Suspect device: the consumer electronics landscape

The devices broadcasters should cater for and those they can forget.
Consumer devices, Courier, E-reader, IPad, IPod, Netbook, Smartphone, Video services, Analysis, Delivery & Transmission


The number of devices capable of playing high quality media content has ballooned in the past five years. The number of people who own more than one of these devices is also on the rise. But this ever-expanding choice is also breeding confusion. Digital Broadcast looks at the likely winners and losers in the device wars and the wider implications for the content industry.


Top of the pile in recent years and the most established in terms of prevalence and media usage by the public.

The fact these are carried everywhere by their owners makes them ideal for “snacking” media consumption.

The iPhone app model has been an overwhelming success creating a diverse range of content, elevating the producer’s of simple software apps to a new level of importance.

The challenge for media companies is finding a more direct route of distribution to handsets. Proprietary content stores and illegal downloading lead the way and the sluggish response from indignant media companies continues.

Smartphones are here to stay making the telco/content owner relationship more critical than ever.


The development of sub-$300 dollar laptops with little processing power but a decent 10-inch screen seemed like an ideal way for people to access and view content online. Data from DisplaySearch found a 72 percent jump in netbook revenues from 2008 to 2009 with sales hitting 33.3 million units. The netbook could do no wring and more and more manufacturers jumped on the bandwagon. All the research now points to a slowdown in this growth.

With many purchasing netbooks as a cheap laptop replacement now having done so, bigger budget buyers will be looking for something a little more powerful. Smartphones meanwhile have only gotten smarter offering many the wireless access and computing power that only a netbook could offer before.

This leaves the netbook’s biggest remaining advantage the portable, yet fulfilling 10-inch screens…cue the tablet.


So far the tablet market is very much in its infancy. The iPad has stolen the headlines and the Apple faithful signed up in their droves, even if the iPad didn’t fall very far from the iPod tree.

The company will no doubt address some of the issues that have arisen with the iPad’s first iteration with future updates.

Competition wise, we can expect Samsung to release an Android-based tablet later in the summer. The rumoured S-PAD will have a 7-inch screen, USB ports, WiFi and 3G. HP reportedly ditched its plans for a Windows 7 based tablet due to concerns over power consumption. The manufacturer (fresh from its $1.2 billion acquisition of Smartphone manufacturer Palm) now appears to be planning a new tablet strategy based on Palm’s webOS.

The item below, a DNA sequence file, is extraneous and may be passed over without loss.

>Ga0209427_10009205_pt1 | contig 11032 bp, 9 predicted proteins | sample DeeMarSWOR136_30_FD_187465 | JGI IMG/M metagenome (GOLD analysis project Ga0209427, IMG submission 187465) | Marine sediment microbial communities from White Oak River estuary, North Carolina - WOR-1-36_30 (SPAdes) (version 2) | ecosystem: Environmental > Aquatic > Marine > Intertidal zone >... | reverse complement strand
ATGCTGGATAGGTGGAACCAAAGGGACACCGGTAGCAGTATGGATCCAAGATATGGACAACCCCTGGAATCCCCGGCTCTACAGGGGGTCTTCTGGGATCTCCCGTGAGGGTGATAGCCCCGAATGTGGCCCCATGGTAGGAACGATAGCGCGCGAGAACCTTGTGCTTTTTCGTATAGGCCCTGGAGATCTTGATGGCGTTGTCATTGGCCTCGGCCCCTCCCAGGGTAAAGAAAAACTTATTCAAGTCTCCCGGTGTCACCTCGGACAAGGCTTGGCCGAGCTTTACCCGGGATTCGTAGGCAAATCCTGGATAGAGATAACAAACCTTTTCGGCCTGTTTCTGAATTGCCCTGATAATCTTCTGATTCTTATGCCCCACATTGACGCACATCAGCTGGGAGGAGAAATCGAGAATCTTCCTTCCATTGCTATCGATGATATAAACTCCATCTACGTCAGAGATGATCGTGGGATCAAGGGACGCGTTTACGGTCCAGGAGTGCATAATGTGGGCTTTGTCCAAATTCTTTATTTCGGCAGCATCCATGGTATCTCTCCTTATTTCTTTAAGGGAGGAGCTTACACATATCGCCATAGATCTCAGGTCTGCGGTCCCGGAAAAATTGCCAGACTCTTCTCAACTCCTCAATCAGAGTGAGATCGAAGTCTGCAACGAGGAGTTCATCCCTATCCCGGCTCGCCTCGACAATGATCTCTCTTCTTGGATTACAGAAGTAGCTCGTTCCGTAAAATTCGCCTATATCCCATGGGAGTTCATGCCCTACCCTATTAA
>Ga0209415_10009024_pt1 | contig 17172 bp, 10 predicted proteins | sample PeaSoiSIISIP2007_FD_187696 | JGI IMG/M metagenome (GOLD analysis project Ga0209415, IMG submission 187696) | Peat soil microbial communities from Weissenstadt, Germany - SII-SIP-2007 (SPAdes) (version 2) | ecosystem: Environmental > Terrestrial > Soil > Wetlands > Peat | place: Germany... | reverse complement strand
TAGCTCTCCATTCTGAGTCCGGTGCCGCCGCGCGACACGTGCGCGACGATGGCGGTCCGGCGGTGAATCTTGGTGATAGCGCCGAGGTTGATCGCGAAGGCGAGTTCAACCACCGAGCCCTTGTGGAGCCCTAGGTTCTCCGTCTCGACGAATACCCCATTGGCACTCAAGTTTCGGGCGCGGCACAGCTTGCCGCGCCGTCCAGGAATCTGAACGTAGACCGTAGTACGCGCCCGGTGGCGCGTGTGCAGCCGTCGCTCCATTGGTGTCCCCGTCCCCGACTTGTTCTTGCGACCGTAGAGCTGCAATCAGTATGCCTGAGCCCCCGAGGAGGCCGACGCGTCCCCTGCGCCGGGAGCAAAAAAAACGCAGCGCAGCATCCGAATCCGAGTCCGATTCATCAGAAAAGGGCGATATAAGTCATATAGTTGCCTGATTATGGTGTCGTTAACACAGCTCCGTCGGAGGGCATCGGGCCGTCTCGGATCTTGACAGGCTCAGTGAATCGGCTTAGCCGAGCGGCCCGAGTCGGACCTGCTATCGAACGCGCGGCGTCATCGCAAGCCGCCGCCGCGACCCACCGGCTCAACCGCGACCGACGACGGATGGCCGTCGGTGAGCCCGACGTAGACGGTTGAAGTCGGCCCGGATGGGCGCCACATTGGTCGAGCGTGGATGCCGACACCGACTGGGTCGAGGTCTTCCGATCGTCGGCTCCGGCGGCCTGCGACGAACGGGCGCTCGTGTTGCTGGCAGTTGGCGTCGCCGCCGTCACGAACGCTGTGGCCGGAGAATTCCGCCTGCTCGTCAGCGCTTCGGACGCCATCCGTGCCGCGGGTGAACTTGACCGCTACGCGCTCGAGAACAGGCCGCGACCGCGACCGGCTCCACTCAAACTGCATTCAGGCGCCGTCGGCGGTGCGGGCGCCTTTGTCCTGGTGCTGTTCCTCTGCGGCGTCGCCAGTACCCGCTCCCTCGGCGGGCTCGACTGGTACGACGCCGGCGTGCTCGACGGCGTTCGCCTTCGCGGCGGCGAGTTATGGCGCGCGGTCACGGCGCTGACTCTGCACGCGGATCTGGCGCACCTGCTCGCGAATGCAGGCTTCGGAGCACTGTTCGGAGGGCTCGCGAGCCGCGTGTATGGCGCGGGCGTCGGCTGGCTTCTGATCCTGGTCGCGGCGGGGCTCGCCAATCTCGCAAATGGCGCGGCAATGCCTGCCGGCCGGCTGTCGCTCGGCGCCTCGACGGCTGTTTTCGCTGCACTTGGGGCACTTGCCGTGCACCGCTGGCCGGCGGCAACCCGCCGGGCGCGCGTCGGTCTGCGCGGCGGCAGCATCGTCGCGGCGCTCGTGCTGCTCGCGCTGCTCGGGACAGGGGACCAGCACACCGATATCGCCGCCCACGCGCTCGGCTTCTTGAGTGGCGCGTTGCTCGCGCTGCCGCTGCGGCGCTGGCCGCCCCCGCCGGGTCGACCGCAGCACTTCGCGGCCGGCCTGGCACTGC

Expect all the usual consumer electronics suspects to get involved as well.

Tablets are very media friendly given their screen size and purported hardware specs. Just like Smartphones however, digital distribution (or lack of) could stymie any benefits for the content industry.

Connected TVs

Various studies have found that TV viewers are increasingly browsing the internet on portable devices while they watch TV. Interest in the ability to flick between linear broadcast channels and the internet (particularly email, social networking and other communication tools) has grown hugely in recent years.

Partially in response to this, the manufacturers have begun increasing the number of connected TVs that are available on the market.

ABI Research estimates that 19 percent of TVs sold this year will have an Ethernet connection with this number increasing to 46 percent in 2013.

The recent play by Google, Sony, Intel and Logitech could see that figure increase dramatically.

“New features will include media guides, web browsing, and more tightly integrated social and information-based datasets,” says Michael Inouye, analyst, ABI Research.

“TV makers no longer want to build ‘dumb screens’,” says Inouye. “Rather than simply selling boxes, TV manufacturers themselves could try to secure part of the revenue generated via the ads that their devices present to viewers.”

Broadcasters must consider the effect of viewers having the power of the internet on the same remote control and exploit the creative and commercial opportunities presented by sofa-bound web browsing.

Games consoles

Games console manufacturers have cleverly integrated the internet into their offerings in such a way that while it remains optional, it is practically impossible to function without the necessary updates – that are only available through the Xbox Live portal online. The same portal is also used to sell video and gaming content to users.

This model has become standard and is used by Microsoft’s rivals in the sector. Sony announced a boutique movie portal for its Playstation 3 platform. MUBI brings together content from a number of independent filmmakers and production houses as well as a space for content discovery and fans forums.

UK pay TV operator Sky TV offers access to its subscribers via Microsoft’s Xbox 360 adding extra value for its subscribers and dangling a carrot under the nose of those yet to join its growing ranks.

The Middle East has a huge gaming culture among its young population yet the entire medium remains almost entirely the domain of outside entities. When it comes to media plays hosted on the major consoles, there has been no local initiatives so far. Without doubt it represents a huge window of opportunity immediately.

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